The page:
Lake Cherokee…THE LAKE.

Lake Cherokee

Lake Cherokee is not a big lake in Texas. Lake Texoma on the Oklahoma border is much, much bigger. Lots more water. Visiting some of the marinas on Texoma is like going to a major boat show in Dallas. The boats are big and the prices are big. Lake Cherokee has nice boats and fast boats…just not so many big boats. At least, I don’t think so. When I was growing up, I thought that the boats on Cherokee were the best boats that existed. I doubt that I had been to very many other lakes. Why would I want to go anywhere else? We could get to Lake Cherokee in about 15 to 20 minutes.

Lake Cherokee is just south of my hometown. Paradise! I learned to waterski at THE LAKE. When I was growing up, an invitation to The Lake was like receiving a summons to have dinner with Queen Elizabeth. My parents didn’t have a lake lot, but plenty of our friends had one. My mom never learned to swim and a lake lot was the last thing that she wanted to buy. She would go to parties at The Lake, but there was no way that she was going to step foot in the water or even on a pier. My dad was the exact opposite. He would have bought a boat and a lake lot and actually lived at THE LAKE. Absolutely no discussions about that…no matter how much my brother and I begged. So we depended on friends for THE LAKE.

For years, we went to THE LAKE every Fourth of July for a party with some of our neighbors. We would swim, ski, make homemade ice cream, have a cookout, ride in boats going way too fast, and watch the fireworks. Our parents, teenagers, little children…all at the same party. Of course, other parties on other days were not so tame as we moved on to high school and college. You know…kids being kids.

THE LAKE had a small island in the middle. I don’t know why, but I always thought that the island was mysterious. I had a wild imagination and thought a very weird and reclusive millionaire lived on the island. The island was the only place that I considered not fun on THE LAKE. I never shared my thoughts about the island with anyone. I guess that every other person thought the island was cool.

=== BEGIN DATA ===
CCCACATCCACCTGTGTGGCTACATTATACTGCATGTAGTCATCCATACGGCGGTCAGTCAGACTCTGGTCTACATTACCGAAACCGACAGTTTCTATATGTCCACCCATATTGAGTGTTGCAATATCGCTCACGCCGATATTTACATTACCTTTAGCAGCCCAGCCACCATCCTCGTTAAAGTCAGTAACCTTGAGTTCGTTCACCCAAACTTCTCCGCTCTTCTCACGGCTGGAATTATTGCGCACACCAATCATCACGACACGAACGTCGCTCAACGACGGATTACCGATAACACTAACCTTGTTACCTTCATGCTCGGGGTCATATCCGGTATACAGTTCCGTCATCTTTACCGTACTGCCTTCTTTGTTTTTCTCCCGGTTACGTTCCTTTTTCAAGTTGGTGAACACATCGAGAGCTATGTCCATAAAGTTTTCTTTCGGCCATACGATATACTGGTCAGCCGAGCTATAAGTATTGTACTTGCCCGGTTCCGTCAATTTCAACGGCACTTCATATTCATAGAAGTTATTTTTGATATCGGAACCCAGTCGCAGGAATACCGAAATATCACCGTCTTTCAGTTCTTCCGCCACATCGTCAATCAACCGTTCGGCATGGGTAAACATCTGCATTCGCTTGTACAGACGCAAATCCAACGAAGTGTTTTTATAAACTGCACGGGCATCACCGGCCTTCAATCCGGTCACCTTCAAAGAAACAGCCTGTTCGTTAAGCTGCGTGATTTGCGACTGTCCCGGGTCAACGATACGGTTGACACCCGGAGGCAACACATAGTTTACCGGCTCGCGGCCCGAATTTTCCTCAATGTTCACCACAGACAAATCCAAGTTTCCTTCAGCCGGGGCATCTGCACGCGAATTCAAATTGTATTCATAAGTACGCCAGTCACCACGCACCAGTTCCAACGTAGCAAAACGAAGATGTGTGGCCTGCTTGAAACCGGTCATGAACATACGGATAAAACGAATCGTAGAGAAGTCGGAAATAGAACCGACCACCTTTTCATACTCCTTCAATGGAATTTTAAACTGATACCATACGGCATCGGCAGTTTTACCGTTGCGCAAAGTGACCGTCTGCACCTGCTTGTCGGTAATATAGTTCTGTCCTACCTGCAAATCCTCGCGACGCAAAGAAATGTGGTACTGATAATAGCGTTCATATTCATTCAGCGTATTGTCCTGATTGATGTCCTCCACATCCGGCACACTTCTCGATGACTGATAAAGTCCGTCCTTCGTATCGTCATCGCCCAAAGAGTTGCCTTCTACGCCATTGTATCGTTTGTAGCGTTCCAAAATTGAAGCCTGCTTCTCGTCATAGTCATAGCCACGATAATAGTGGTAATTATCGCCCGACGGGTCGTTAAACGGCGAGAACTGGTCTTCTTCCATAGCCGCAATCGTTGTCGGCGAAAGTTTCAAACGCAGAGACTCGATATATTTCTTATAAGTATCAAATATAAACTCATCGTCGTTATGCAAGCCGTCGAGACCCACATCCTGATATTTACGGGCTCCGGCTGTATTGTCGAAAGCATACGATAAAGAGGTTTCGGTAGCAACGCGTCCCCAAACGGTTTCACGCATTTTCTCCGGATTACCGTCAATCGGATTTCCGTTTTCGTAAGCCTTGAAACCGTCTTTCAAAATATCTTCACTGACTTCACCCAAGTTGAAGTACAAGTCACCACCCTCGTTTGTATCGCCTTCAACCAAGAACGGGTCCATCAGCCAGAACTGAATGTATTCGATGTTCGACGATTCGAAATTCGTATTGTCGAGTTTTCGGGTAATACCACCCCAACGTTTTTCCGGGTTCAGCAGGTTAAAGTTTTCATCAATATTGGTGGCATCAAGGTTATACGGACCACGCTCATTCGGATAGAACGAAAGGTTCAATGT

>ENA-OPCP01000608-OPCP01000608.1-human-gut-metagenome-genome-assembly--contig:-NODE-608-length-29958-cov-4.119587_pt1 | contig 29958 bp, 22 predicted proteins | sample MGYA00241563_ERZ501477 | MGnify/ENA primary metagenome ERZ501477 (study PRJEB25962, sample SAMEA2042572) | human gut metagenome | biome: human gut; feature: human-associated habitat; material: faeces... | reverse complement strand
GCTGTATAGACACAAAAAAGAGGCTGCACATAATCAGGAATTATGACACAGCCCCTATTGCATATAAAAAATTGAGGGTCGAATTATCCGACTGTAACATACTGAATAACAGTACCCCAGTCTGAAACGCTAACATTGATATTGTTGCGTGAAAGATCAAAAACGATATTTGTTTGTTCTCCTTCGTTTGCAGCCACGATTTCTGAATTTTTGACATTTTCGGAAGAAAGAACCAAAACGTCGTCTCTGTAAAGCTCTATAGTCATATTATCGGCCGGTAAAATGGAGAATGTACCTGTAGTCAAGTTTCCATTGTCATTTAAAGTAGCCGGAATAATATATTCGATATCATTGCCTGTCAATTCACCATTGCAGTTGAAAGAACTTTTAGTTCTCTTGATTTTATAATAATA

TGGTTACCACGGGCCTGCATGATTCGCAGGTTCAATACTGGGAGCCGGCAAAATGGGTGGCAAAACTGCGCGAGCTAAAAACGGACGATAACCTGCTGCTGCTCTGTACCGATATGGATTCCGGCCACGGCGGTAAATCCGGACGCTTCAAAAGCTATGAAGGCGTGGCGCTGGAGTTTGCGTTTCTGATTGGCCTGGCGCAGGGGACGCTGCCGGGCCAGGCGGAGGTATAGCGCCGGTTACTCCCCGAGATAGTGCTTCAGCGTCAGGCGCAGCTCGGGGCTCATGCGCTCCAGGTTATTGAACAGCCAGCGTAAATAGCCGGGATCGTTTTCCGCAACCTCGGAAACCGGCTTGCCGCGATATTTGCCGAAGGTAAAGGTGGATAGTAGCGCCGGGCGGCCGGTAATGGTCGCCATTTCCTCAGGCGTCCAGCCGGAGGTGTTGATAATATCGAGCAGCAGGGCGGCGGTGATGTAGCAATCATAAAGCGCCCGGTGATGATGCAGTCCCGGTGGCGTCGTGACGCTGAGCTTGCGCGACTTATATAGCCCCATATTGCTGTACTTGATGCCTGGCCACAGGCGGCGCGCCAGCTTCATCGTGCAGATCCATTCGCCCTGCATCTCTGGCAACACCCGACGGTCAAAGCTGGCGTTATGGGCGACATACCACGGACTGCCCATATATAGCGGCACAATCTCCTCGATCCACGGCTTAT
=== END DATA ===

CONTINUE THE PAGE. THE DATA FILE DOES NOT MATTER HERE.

Despite the reclusive, not real millionaire, THE LAKE was the place to make friends, have fun, and learn a little bit about independence. The day that my parents actually let me drive with my friends to THE LAKE…without any parents…was one of the most important days that I had ever experienced. There was just something pulling us to THE LAKE. We were too young to realize that being near water can be one of the most calming, yet thrilling life moments.

The sound of the water as it hits the shoreline when a boat pulls away from the dock is so soothing, as is the wind coming off of the water in late spring. Even today, I drive out to one of the nearby lakes…when I am happy, when I am sad, when I just want to see the colors of the water. As a grown-up person, I now know the dangers that lurk in the water…snakes, pollution, alligators, out of control boats, people drinking while driving a boat. I was so innocent back then. I never saw anything really dangerous at THE LAKE. My memories at Lake Cherokee are the best. I still would like to have a lake lot at THE LAKE. Putting trepidation aside, I could really have a fun time at Lake Cherokee. Even today. Especially today!

Picture of Lake Cherokee

 

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Fence Making 101.

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I do not know how to fix fences. I can’t fix the fence around our backyard if it were to fall down.  I certainly can’t fix any of the (way too many) fences at our farm. I have been going to my husband’s family farm since before we were married. Normal people would have learned how to at least help mend a fence in a time period of over 40 years. I do not even touch the fences. I can sometimes do a good job of opening gates.